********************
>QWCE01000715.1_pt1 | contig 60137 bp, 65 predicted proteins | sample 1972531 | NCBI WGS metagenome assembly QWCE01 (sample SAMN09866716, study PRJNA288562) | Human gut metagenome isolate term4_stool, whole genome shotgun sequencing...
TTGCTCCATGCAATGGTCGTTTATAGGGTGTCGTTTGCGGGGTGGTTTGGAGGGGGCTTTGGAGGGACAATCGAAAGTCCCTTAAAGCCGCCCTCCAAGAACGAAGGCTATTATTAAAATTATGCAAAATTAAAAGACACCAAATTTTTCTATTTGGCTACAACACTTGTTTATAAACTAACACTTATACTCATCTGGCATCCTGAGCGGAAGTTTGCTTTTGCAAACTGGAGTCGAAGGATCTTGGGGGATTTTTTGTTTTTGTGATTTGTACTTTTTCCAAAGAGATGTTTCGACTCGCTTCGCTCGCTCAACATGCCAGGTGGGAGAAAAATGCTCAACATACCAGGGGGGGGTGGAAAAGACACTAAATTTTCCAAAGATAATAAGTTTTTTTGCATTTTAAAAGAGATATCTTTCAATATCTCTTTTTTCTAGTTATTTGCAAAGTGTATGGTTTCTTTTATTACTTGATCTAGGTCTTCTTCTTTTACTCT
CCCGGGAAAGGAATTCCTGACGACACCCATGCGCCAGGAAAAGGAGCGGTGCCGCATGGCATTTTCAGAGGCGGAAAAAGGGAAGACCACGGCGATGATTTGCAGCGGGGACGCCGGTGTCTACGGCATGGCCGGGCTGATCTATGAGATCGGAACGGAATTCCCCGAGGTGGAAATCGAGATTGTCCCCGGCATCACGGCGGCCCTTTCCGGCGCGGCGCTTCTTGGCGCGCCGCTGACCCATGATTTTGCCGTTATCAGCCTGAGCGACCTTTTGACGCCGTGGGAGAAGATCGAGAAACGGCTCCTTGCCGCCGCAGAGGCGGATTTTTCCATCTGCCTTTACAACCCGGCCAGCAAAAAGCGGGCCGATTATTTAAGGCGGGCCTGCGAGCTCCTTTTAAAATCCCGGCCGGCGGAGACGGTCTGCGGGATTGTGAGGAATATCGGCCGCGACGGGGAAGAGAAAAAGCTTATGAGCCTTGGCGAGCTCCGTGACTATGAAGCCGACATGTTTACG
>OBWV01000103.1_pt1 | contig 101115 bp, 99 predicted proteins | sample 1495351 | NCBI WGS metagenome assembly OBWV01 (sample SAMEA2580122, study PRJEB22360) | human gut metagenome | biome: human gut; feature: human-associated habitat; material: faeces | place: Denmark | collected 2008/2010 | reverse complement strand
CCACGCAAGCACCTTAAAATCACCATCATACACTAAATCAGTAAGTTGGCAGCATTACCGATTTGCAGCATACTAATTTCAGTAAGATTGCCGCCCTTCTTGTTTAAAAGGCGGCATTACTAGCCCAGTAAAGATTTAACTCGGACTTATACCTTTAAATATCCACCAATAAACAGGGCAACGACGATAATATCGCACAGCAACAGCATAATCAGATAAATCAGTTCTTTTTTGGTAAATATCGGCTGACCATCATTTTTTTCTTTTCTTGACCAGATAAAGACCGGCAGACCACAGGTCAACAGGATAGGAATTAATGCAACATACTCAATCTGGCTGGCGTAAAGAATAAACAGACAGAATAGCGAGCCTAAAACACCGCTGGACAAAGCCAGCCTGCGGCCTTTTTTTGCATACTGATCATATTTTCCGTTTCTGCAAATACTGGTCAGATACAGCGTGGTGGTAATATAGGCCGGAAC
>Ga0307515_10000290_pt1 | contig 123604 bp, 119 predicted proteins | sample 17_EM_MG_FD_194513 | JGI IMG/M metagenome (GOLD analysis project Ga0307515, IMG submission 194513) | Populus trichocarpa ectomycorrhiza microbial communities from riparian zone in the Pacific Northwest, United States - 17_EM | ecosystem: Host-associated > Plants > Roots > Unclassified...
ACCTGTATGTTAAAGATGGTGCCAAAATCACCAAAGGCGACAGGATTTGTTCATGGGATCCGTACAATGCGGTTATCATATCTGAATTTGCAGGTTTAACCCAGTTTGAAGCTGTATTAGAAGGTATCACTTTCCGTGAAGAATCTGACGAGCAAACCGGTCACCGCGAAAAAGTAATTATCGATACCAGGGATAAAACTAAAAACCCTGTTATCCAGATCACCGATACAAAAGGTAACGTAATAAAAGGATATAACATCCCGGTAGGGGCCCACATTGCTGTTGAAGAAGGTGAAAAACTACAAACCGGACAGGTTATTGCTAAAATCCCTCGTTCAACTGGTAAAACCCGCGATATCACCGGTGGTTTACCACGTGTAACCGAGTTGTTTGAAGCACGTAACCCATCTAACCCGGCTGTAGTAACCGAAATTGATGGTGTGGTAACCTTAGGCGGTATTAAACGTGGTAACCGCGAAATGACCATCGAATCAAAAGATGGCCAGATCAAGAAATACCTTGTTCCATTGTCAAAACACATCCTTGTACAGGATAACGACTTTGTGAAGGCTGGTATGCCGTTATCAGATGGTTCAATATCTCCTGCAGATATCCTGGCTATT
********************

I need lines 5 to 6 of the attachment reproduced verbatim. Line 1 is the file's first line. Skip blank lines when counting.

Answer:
CCACGCAAGCACCTTAAAATCACCATCATACACTAAATCAGTAAGTTGGCAGCATTACCGATTTGCAGCATACTAATTTCAGTAAGATTGCCGCCCTTCTTGTTTAAAAGGCGGCATTACTAGCCCAGTAAAGATTTAACTCGGACTTATACCTTTAAATATCCACCAATAAACAGGGCAACGACGATAATATCGCACAGCAACAGCATAATCAGATAAATCAGTTCTTTTTTGGTAAATATCGGCTGACCATCATTTTTTTCTTTTCTTGACCAGATAAAGACCGGCAGACCACAGGTCAACAGGATAGGAATTAATGCAACATACTCAATCTGGCTGGCGTAAAGAATAAACAGACAGAATAGCGAGCCTAAAACACCGCTGGACAAAGCCAGCCTGCGGCCTTTTTTTGCATACTGATCATATTTTCCGTTTCTGCAAATACTGGTCAGATACAGCGTGGTGGTAATATAGGCCGGAAC
>Ga0307515_10000290_pt1 | contig 123604 bp, 119 predicted proteins | sample 17_EM_MG_FD_194513 | JGI IMG/M metagenome (GOLD analysis project Ga0307515, IMG submission 194513) | Populus trichocarpa ectomycorrhiza microbial communities from riparian zone in the Pacific Northwest, United States - 17_EM | ecosystem: Host-associated > Plants > Roots > Unclassified...